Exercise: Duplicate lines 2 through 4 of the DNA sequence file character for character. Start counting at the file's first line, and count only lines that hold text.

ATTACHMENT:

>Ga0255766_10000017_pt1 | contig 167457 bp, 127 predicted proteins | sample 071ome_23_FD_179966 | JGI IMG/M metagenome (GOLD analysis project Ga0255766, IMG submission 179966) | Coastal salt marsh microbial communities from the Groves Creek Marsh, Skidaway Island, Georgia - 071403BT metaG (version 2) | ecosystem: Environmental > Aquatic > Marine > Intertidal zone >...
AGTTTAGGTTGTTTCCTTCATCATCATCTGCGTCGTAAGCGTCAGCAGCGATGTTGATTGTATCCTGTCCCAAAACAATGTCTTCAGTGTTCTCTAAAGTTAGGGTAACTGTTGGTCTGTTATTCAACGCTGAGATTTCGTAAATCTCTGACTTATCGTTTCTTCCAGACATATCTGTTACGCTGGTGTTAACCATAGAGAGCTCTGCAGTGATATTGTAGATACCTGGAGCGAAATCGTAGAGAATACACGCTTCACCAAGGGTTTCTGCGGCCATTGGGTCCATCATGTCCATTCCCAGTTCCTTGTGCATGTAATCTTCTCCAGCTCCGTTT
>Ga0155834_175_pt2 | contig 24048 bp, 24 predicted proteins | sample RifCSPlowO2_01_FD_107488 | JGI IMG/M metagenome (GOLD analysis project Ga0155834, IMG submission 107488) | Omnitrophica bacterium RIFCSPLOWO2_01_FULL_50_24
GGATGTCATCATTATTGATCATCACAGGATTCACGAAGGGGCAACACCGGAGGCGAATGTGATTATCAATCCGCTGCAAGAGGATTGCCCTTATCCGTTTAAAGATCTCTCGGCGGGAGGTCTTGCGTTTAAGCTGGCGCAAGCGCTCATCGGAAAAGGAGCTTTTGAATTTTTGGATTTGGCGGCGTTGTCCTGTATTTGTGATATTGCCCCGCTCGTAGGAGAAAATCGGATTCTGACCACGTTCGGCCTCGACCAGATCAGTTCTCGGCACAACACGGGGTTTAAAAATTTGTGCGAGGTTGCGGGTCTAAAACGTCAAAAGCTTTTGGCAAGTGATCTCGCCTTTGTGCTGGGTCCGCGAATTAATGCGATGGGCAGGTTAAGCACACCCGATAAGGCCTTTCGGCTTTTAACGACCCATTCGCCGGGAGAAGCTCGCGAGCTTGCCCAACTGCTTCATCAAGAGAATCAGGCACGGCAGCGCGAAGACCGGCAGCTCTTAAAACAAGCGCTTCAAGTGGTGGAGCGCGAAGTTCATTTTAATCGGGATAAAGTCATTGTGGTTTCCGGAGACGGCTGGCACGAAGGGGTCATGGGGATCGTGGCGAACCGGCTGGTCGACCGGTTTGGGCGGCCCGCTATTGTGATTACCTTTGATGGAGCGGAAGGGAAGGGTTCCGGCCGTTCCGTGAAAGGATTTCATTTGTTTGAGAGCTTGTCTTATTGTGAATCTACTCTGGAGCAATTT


AGTTTAGGTTGTTTCCTTCATCATCATCTGCGTCGTAAGCGTCAGCAGCGATGTTGATTGTATCCTGTCCCAAAACAATGTCTTCAGTGTTCTCTAAAGTTAGGGTAACTGTTGGTCTGTTATTCAACGCTGAGATTTCGTAAATCTCTGACTTATCGTTTCTTCCAGACATATCTGTTACGCTGGTGTTAACCATAGAGAGCTCTGCAGTGATATTGTAGATACCTGGAGCGAAATCGTAGAGAATACACGCTTCACCAAGGGTTTCTGCGGCCATTGGGTCCATCATGTCCATTCCCAGTTCCTTGTGCATGTAATCTTCTCCAGCTCCGTTT
>Ga0155834_175_pt2 | contig 24048 bp, 24 predicted proteins | sample RifCSPlowO2_01_FD_107488 | JGI IMG/M metagenome (GOLD analysis project Ga0155834, IMG submission 107488) | Omnitrophica bacterium RIFCSPLOWO2_01_FULL_50_24
GGATGTCATCATTATTGATCATCACAGGATTCACGAAGGGGCAACACCGGAGGCGAATGTGATTATCAATCCGCTGCAAGAGGATTGCCCTTATCCGTTTAAAGATCTCTCGGCGGGAGGTCTTGCGTTTAAGCTGGCGCAAGCGCTCATCGGAAAAGGAGCTTTTGAATTTTTGGATTTGGCGGCGTTGTCCTGTATTTGTGATATTGCCCCGCTCGTAGGAGAAAATCGGATTCTGACCACGTTCGGCCTCGACCAGATCAGTTCTCGGCACAACACGGGGTTTAAAAATTTGTGCGAGGTTGCGGGTCTAAAACGTCAAAAGCTTTTGGCAAGTGATCTCGCCTTTGTGCTGGGTCCGCGAATTAATGCGATGGGCAGGTTAAGCACACCCGATAAGGCCTTTCGGCTTTTAACGACCCATTCGCCGGGAGAAGCTCGCGAGCTTGCCCAACTGCTTCATCAAGAGAATCAGGCACGGCAGCGCGAAGACCGGCAGCTCTTAAAACAAGCGCTTCAAGTGGTGGAGCGCGAAGTTCATTTTAATCGGGATAAAGTCATTGTGGTTTCCGGAGACGGCTGGCACGAAGGGGTCATGGGGATCGTGGCGAACCGGCTGGTCGACCGGTTTGGGCGGCCCGCTATTGTGATTACCTTTGATGGAGCGGAAGGGAAGGGTTCCGGCCGTTCCGTGAAAGGATTTCATTTGTTTGAGAGCTTGTCTTATTGTGAATCTACTCTGGAGCAATTT